Ex-IAF chief S P Tyagi admits meeting middleman at cousin's place
- We condemn the flogging of Dalit men in Gujarat, says Rajnath Singh
- India cannot suppress voice of Kashmiris, should hold plebiscite: Nawaz Sharif
- Hockey legend Mohammed Shahid passes away
- Ambiguity on Navjot Singh Sidhu's status in BJP as no official word on resignation from party
- 7th Pay Commission: Govt to examine pay parity between IAS, non-IAS officers
Former IAF Chief Air Chief Marshal S P Tyagi, whose name has surfaced in the VVIP helicopter scam, today admitted having met one of the alleged middlemen but claimed innocence.
"I have met Carlo in my cousins' place but when you say you have contact with him, then the answer is no. What connection could I have with him? I want to tell you that the whole process started after I retired... the entire process of evaluation, trials, contracts took place in 2010," Tyagi told reporters.
The former IAF chief refuted allegations that he was paid bribes to swing a Rs 3,600 crore deal for procuring 12 choppers from Italian firm Finmeccanica to ferry VVIPS.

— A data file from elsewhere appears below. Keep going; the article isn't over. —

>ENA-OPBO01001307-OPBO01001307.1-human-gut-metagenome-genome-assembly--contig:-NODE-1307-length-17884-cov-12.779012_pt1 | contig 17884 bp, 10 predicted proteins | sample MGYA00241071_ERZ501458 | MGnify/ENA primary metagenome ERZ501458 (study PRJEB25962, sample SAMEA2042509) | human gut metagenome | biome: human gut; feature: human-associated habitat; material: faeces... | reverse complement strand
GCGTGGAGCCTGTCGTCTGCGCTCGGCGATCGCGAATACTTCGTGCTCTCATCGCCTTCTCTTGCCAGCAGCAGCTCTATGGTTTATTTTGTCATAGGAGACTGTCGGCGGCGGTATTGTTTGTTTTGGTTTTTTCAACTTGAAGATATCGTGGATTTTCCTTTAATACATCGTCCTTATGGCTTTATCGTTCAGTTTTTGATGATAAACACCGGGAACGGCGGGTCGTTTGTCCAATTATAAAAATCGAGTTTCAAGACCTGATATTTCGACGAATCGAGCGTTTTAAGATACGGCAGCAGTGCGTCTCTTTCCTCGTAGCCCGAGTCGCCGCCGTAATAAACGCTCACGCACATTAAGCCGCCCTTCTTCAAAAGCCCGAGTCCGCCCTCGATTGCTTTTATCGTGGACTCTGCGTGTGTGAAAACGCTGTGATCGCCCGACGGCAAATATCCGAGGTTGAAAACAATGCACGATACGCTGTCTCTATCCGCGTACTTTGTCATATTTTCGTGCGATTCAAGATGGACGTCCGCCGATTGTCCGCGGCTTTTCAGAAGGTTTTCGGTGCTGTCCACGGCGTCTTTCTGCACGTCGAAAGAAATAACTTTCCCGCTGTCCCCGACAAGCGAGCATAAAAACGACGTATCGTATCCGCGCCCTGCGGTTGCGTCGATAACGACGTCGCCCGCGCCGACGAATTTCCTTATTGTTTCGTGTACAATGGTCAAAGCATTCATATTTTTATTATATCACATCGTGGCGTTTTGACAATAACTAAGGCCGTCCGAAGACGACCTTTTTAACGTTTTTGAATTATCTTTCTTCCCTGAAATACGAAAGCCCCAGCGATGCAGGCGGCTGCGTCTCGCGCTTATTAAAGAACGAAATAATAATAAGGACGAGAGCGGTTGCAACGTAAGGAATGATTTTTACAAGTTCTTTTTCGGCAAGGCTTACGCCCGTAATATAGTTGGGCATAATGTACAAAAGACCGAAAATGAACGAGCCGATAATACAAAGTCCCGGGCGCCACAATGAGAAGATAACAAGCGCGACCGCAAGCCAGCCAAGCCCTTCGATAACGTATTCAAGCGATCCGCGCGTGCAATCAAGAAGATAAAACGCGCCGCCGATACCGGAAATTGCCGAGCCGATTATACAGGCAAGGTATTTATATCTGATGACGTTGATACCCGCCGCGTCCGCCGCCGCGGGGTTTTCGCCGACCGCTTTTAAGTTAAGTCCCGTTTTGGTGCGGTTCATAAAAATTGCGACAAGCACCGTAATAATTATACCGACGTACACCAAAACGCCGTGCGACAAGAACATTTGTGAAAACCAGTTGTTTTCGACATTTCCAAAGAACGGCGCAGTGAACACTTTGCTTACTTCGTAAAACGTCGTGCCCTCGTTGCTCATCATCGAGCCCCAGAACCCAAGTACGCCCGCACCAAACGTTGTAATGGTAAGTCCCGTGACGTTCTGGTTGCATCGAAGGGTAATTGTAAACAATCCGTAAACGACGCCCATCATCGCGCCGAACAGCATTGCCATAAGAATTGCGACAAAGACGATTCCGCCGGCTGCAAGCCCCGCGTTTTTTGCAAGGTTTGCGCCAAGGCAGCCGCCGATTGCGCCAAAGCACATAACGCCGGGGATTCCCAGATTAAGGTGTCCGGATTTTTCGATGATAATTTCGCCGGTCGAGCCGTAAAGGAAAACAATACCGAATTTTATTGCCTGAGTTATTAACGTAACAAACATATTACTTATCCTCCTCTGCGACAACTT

"I am innocent. These allegations are totally baseless and I am denying them categorically. The deal was signed in 2010 whereas I retired in 2007 itself," he said.
Names of Tyagi's three cousins Julie, Docsa and Sandeep Tyagi have also figured in reports suggesting that they had also a role to play in clinching the deal. He denied that his relationship with his cousins had any business dimension.
Asked if he had changed any specifications for the contract to favour Finmeccanica, Tyagi said the "staff qualitative requirements for the VVIP choppers were frozen in
2003, much before I assumed the office of Chief of Air Staff, and the IAF did not change any requirements after that."
Reports today suggested that Italian investigators have alleged in a preliminary inquiry submitted in an Italian court that business conglomerate Finmeccanica bribed S P Tyagi when he was chief of the Indian Air Force to swing the controversial AgustaWestland VVIP chopper deal in favour of the company.
- UN faces a crisis, but its new secretary general is unlikely to upset tradition
- South China Sea verdict has changed the ground rules for future engagement with China
- Empowering women through JAM
- Resolution of citizen grievances is an indicator of the performance of government departments
- Telescope: Grace and the lack of it
- The endeavour for a common civil law must be to end discrimination, and not stamp majority might